Acker finished the Olympic distance in 2 hours 09 minutes 32 seconds. Arwen Lawson was first female home in 2:35:18. In the sprint distance, Darren Mew took the title with a time of 1:12:59 and first female finisher was Gill Comins with 1:17:28. First team to finish was tRICS in 2:05:51.
Heath, 32, finished in 2:14:32 with Dean Gaffigan third in 2:21:26 and Greg Meaker fourth 11 seconds behind. Then came JP Hanekeom (2:22:08) followed by Marius Deysel (2:25:05).
Props went to the vets in the Olympic distance of 1,500m swim, 40km bike and 10km run. Chris Sutton, a few weeks short of his 60th birthday was ninth and Rodger Yeomans, oldest in the field at 64, was 41st of the 51 entrants.
Acker was justifiably proud of retaining the crown considering he was not 100 per cent right up to the 6.45am start.
“This was the worst preparation going into the Cayman Triathlon for me to date as I was fighting a virus infection for three weeks leading into this race,” he said.
“I adjusted my training by lowering intensity and reducing endurance sessions to allow my body to fight the infection.
“Monday prior to the race I woke up with swollen glands and was not feeling well. The doctor prescribed antibiotics. The medication had some side effects and I had diarrhoea all week leading up to the race, including Sunday morning before the race.
“It was a victory for me to get to the start and be able to have an attempt to defend this title. God answered my prayers to allow me to start this race and to have the strength to complete it.
“Going into the race I had no idea if my body would hold up especially in the latter stages when you become fatigued.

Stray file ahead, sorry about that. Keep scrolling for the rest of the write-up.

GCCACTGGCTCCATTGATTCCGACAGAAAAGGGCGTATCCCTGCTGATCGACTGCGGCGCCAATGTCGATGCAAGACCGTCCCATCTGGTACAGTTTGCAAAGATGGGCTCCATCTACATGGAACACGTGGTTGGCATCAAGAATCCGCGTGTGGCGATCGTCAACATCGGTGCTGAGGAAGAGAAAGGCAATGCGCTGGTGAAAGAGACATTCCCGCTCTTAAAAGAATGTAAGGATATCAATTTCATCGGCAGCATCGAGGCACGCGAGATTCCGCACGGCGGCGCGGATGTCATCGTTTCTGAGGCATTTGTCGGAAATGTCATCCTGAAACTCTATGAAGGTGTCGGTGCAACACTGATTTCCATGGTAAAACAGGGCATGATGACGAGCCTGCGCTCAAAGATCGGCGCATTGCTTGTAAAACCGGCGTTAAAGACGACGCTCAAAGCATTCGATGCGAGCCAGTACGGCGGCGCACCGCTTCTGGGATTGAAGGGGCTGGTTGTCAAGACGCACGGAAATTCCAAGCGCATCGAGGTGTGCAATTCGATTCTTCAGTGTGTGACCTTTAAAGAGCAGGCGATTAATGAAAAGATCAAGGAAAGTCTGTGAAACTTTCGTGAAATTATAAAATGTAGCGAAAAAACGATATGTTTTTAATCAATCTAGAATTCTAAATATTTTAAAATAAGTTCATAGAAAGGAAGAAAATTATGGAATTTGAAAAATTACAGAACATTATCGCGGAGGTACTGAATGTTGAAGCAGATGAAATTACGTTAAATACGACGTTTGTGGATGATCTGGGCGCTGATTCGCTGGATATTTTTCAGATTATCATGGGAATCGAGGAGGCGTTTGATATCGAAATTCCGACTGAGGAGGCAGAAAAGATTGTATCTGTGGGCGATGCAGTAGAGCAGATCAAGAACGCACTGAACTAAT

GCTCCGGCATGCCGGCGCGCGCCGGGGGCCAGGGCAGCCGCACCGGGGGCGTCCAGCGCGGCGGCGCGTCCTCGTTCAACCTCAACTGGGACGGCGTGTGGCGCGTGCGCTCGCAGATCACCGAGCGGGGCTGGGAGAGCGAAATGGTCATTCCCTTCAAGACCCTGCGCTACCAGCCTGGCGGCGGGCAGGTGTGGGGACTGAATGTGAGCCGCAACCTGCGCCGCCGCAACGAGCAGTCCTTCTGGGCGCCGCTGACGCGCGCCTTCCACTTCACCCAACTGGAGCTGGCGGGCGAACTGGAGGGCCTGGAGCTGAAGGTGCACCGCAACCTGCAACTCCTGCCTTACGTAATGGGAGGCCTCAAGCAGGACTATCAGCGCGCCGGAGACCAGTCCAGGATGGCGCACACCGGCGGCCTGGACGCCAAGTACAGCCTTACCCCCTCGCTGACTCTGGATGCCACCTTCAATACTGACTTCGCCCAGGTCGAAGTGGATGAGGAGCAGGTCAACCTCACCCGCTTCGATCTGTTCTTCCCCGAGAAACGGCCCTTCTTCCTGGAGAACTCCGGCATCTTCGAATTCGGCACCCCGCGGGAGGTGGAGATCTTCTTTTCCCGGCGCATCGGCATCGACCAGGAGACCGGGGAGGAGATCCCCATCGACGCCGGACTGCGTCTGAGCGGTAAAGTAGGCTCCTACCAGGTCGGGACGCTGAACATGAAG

“Sunday was a great race and Heath changed tactics this year by opting to draft behind me on the swim and reserve his energy for the bike. Great tactics which paid dividends for him as he got out of the water with me. In 2011 he was 40 seconds behind me after the swim leg.
“My aim for the swim leg was to get out of the water with Johan. I knew beforehand that my lead in the swim leg would be wiped out by him as I broke my right arm about four months ago.
“The bike leg went well and the four lap course suited me as I could track who was where due to the many turns. Though the bike gap increased all the time I was mindful of the fact that Heath did a Miami race leading into this event and that he would suffer on the run.
“The commentator, Trevor Murphy, mentioned that I was 4 minutes 45 seconds behind when I started running. I had already decided on the bike leg that I would focus on the race itself and not think about how far I was behind.
“I was focusing on enjoying the race and not on what the outcome would be. It became evident to me at the half way stage of the run that catching the leader was a possibility and I eventually took the lead before the start of the final fourth lap.”
So is Acker slowing or is Heath getting faster? “This year was by far my quickest run of the seven triathlons I’ve done in Cayman and my time was five seconds quicker than last year,” Acker said. “Heath’s time was slower than the previous two years when he competed.”
Whatever happens this year, barring injury or illness, Acker looks set to dominate the local triathlon scene again.